plausible “when the plaintiff pleads factual content that allows
the court to draw the reasonable inference that the defendant is
liable for the misconduct alleged.”
Ashcroft v. Iqbal, 556 U.S.
662, 678 (2009).
Sweetwater makes six arguments in objecting to D’Pergo’s
motion to amend.
First, it contends that any claim based on
D’Pergo’s trademark is futile because D’Pergo alleges that in
2006, it stopped using the photograph on its website.
Sweetwater’s view, this allegation establishes that D’Pergo
abandoned its trademark.
But as D’Pergo points out, there is a
distinction between D’Pergo’s continued use of the photograph,
and D’Pergo’s continued use of its trademark.
It is the latter
that is relevant for purposes of assessing abandonment.
McCarthy on Trademarks & Unfair Competition § 17:9 (5th ed.)
(“[L]ack of actual usage of a symbol as a ‘trademark’ can result
in a loss of legal rights. This loss is known as ‘abandonment.’”
Because the complaint does not establish
that D’Pergo abandoned its trademark in that sense, Sweetwater’s
And regardless, abandonment presents a question
of fact that the court cannot resolve at this juncture.
Crash Dummy Movie, LLC v. Mattel, Inc., 601 F.3d 1387, 1390
(Fed. Cir. 2010).
Second, Sweetwater claims that it removed the photograph
from its Buying Guide on January 6, 2016, months prior to the
date of registration for D’Pergo’s trademark (August 23, 2016).
This fact is derived not from the complaint, however, but from a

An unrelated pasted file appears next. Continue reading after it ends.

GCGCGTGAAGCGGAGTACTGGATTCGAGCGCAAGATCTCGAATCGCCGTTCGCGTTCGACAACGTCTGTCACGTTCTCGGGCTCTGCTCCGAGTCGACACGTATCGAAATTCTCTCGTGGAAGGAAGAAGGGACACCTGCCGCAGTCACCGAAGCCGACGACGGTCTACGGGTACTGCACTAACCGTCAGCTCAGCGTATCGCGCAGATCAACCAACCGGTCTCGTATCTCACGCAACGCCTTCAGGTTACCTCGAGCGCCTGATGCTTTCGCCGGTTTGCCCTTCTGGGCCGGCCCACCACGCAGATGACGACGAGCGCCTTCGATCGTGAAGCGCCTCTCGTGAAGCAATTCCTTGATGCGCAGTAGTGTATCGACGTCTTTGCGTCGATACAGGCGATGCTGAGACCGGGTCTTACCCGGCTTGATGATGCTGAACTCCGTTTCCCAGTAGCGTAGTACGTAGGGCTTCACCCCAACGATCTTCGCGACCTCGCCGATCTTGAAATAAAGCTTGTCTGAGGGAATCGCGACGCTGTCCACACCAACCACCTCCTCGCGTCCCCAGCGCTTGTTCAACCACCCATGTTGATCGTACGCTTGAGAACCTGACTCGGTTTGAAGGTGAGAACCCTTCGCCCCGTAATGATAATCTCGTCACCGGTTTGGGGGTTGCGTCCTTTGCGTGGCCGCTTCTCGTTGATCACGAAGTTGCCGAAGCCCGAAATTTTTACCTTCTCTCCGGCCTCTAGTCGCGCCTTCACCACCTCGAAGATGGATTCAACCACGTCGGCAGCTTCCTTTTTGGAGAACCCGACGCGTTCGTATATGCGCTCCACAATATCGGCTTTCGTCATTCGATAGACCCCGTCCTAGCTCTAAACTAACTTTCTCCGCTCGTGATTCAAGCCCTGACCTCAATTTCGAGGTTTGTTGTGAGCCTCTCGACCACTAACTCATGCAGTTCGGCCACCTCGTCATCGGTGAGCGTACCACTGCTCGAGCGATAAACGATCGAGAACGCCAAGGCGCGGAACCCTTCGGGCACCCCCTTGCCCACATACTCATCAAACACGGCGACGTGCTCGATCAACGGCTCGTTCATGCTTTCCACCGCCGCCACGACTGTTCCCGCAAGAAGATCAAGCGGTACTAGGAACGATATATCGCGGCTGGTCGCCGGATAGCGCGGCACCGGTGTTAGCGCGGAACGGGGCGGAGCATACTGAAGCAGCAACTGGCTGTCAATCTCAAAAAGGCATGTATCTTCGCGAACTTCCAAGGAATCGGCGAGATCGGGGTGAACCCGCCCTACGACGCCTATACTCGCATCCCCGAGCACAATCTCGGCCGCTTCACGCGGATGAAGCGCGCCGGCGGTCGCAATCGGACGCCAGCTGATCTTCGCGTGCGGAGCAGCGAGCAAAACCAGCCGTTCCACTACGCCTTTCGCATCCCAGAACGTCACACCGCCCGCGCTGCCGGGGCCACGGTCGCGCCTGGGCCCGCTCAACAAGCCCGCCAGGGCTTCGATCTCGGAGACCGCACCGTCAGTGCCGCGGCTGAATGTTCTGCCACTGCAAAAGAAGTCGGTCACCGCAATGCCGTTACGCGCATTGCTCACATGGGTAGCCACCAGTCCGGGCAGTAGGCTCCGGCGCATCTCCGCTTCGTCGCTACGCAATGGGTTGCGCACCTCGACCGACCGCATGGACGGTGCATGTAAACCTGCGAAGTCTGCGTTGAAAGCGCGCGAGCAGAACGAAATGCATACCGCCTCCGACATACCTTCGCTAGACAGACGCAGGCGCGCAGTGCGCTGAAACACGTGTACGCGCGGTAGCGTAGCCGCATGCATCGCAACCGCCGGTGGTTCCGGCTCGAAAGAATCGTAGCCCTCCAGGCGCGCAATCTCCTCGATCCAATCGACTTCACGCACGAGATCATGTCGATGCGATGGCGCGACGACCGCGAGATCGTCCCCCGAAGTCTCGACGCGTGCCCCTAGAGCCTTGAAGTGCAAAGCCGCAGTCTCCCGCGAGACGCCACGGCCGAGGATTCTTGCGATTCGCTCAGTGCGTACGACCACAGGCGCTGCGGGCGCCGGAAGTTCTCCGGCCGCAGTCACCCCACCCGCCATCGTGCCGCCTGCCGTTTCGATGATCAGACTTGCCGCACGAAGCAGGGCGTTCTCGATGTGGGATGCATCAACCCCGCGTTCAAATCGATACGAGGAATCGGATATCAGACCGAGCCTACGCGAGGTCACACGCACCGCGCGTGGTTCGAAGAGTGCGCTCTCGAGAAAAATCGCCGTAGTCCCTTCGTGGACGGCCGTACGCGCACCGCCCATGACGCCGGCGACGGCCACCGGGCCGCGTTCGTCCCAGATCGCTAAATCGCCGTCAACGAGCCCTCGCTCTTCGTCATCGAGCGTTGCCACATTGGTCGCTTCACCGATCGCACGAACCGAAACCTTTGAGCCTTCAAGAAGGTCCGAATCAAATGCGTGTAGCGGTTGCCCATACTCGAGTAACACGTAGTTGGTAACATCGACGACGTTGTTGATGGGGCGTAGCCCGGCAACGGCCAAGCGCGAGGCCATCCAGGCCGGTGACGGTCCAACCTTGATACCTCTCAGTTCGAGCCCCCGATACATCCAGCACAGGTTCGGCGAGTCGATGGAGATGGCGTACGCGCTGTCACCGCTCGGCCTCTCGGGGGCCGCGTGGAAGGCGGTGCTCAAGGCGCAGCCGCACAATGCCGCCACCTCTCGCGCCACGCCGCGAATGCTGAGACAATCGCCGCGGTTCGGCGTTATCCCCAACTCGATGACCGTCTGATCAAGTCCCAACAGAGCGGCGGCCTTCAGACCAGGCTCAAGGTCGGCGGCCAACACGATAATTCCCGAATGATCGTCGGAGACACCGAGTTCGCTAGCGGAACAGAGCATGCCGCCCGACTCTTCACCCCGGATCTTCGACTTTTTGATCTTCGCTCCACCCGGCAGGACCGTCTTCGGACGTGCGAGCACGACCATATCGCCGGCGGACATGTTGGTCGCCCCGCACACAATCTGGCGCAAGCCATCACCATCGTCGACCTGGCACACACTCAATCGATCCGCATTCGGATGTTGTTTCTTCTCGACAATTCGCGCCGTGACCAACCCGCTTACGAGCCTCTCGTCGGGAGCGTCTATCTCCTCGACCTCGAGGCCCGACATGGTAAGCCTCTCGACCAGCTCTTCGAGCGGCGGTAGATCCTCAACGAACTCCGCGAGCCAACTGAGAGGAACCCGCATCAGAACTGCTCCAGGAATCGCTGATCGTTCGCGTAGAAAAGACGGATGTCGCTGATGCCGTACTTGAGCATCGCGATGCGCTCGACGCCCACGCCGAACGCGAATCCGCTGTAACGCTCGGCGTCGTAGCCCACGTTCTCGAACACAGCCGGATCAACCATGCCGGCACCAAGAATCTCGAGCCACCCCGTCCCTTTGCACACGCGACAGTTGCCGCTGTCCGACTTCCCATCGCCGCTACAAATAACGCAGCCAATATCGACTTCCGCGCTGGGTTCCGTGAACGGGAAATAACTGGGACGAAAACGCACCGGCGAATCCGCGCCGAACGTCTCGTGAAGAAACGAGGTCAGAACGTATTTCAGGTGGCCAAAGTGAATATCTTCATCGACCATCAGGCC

declaration that Sweetwater has submitted with its objection.
Because the court may not consider that fact in evaluating the
futility of D’Pergo’s motion, and must instead confine its
analysis to the complaint, Sweetwater’s argument fails.1
In response to Sweetwater’s request for admissions, D’Pergo
conceded that it does not yet have evidence that Sweetwater
continued to use the photograph after January 6, 2016. See doc.
no. 31-2 at 3. Sweetwater relies on this admission to ask the
court to take judicial notice of the broader proposition that
Sweetwater actually removed the photograph on that date.
D’Pergo’s admission does not establish that proposition, and it
certainly does not meet the high standard required for judicial
notice. See United States v. Bello, 194 F.3d 18, 23 (1st Cir.
1999) (stating that a “high degree of indisputability is an
essential prerequisite” to judicial notice).
Foley, 772 F.3d at 71.
By the same token, the court may not
consider Sweetwater’s claim that it had no actual or
constructive notice of D’Pergo’s trademark application or
registration while the photograph was posted in its Buying
Third, Sweetwater alleges that D’Pergo “committed a fraud
on the USPTO” because D’Pergo averred in its trademark
application that it sold necks for electric guitars, when in
fact it does not.
Doc. no. 30-1 at 9.
For this argument, it
suffices to say that an allegation of fraudulent
misrepresentation presents questions of fact that the court
cannot resolve in Sweetwater’s favor at this time.
generally MPC Franchise, LLC v. Tarntino, 826 F.3d 653 (2d Cir.
2016) (discussing standard for claim that trademark registration
was procured through fraud).
Fourth, Sweetwater asserts that its “functional and/or
aesthetic use” of the photograph in its Buying Guide cannot
support a claim for trademark infringement or unfair
Doc. no. 30-1 at 13.
To be sure, D’Pergo’s
theories of liability based on Sweetwater’s use of the
photograph may present unique issues not present in more
prototypical cases of trademark infringement or unfair
competition, and such issues may become the subject of
subsequent motion practice.
But both parties present their
arguments in brief fashion, largely bereft of relevant case law.
The court is not in a position to resolve the nuanced questions
alluded to, but not fully developed, by Sweetwater, and
therefore declines to address this argument at present.
United States v. Zannino, 895 F.2d 1, 17 (1st Cir. 1990) (“It is
not enough merely to mention a possible argument in the most
skeletal way, leaving the court to do counsel's work . . . .”).